What makes a great screenplay? That's the question film creators have had on their minds for quite some time.
Now, most would argue that a good screenplay depends on multiple subjective factors. There is some truth to this. However, a careful assessment of productions past and present tells us that there are a few common objective elements that come together to create an award-winning screenplay.
In this blog we will be taking a look at some of those elements. So, let's begin.
A fixed storyline
A good story line is one that is connected and not fractured. This might sound like common sense, but strangely enough, most creators make the mistake of moving away from the primary story.
In the real world, if you were to engage in a conversation about food and suddenly start talking about puppies halfway through it, the listener would be convinced that you have issues. However, if you slightly veered from the topic of food to something related such as dieting or health, it would remain relevant and the listener would likely continue to engage in the conversation.
The same applies to screenplays. Storylines need to be connected and relevant to each other.
Another key element of a good screenplay is the element of surprise. The best way to get audiences interested is to provide them with information that they aren't expecting. As you probably already know there are seven key story arcs and most creators have gone through them all in their own unique ways.
So, if you want to stand out, you need to be unique as well. One of the few ways in which you can do this is by rehashing something that's already great but with elements that are unexpected.
If you can manage to do that with the logline right away, great! However, that's easier said than done. So, your next best option is to take something familiar and lead the audience down a path that they can recognize, but flip things over when they are least expecting it.
This is what audiences want. They want something they’re not used to, something that's not familiar.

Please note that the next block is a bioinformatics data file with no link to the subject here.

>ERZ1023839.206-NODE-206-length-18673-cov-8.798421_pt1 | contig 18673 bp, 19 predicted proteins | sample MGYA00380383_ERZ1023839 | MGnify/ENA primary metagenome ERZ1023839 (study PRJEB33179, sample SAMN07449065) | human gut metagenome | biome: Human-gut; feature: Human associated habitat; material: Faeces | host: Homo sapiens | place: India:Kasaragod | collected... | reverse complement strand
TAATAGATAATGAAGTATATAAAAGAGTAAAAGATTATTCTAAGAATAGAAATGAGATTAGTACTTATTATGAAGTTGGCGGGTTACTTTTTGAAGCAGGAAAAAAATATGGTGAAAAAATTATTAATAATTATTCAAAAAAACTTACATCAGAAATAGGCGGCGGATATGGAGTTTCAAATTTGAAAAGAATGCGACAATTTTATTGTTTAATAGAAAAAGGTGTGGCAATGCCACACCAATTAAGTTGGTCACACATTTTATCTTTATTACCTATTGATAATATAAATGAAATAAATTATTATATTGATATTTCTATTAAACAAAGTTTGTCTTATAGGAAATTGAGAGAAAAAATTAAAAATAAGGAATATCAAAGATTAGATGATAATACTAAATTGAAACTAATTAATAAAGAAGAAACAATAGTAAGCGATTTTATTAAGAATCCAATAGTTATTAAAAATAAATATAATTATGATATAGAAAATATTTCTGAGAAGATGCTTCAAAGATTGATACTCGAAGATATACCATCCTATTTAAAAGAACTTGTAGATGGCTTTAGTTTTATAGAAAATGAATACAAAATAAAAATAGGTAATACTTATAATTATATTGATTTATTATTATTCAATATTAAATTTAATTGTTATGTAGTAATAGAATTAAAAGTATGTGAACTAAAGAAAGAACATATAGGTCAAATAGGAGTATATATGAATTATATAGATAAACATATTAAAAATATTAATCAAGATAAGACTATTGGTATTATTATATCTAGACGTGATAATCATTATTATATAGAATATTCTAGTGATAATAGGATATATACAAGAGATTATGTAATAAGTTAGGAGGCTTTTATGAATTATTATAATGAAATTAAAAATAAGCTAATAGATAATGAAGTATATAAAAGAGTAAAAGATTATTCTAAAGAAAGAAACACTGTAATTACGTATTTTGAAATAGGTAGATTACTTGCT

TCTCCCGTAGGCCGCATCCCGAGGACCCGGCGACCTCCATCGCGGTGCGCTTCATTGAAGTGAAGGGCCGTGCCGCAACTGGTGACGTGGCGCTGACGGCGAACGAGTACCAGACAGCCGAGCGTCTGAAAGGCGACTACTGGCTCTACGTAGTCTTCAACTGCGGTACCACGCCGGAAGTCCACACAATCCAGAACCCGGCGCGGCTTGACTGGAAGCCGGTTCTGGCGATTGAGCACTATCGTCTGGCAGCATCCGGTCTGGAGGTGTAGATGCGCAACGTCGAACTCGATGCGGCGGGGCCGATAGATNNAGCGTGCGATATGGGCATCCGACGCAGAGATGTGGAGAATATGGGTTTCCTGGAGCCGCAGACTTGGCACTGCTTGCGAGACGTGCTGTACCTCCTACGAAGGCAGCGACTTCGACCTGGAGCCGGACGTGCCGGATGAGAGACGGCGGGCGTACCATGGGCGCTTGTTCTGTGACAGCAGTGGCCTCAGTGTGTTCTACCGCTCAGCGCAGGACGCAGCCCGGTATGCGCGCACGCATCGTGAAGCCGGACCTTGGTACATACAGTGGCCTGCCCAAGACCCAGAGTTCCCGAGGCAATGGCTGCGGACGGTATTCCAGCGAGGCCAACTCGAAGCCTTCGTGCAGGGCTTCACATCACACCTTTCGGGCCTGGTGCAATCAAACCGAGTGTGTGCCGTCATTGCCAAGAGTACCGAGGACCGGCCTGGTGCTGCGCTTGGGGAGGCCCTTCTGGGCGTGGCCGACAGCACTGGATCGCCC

Of course, the limitation of story arcs can make it difficult to come up with original ideas. However, it's a question of perspective. For instance, what would Star Wars look like from the eyes of Darth Vader?
Doesn't that sound interesting?
Try to disturb the predictability as much as you can. Most audiences know what to expect because they've seen it all a thousand times. So, try to attack that ability of theirs by bringing in something that is relevant and yet unexpected.
To put it in the simplest of words, don't be afraid of being a little unorthodox.
Mix it up
If you haven't noticed it yet, most successful screenplays are a blend of multiple genres.
At first you might disagree, but think of all the movies that you have enjoyed in the past. Did any of those movies qualify as pure science fiction? or pure romance? or pure drama?
We are willing to bet a good amount of money that 90% of your favorite movies were in fact a mix of genres.
You see, movies, to a certain extent, reflect real life and real life is often a mix of joy, humor, danger, thrill, sorrow, happiness, fear, courage etc. As surprising as it might sound audiences expect a similar experience from their movies.
So, take the time to go through some of your favorite films again and see how the greats played with their screenplays.
A script or screenplay is nothing without good dialogue. Dialogue is what determines how characters communicate in a film. It provides viewers with a vision of what each character is all about. The relationship between characters is determined by the quality of dialogue.
So, if your dialogues aren’t up to standards, you are going to have a hard time convincing your audiences. You actually risk losing the realism of your screenplay with improper dialogue.
Good screenplays also have a certain pace at which they move. If it's too fast, the storyline can fall flat. If it is too slow, you risk boring the viewers. So, find the sweet spot. Build the right amount of tension and know when to strike with the climax.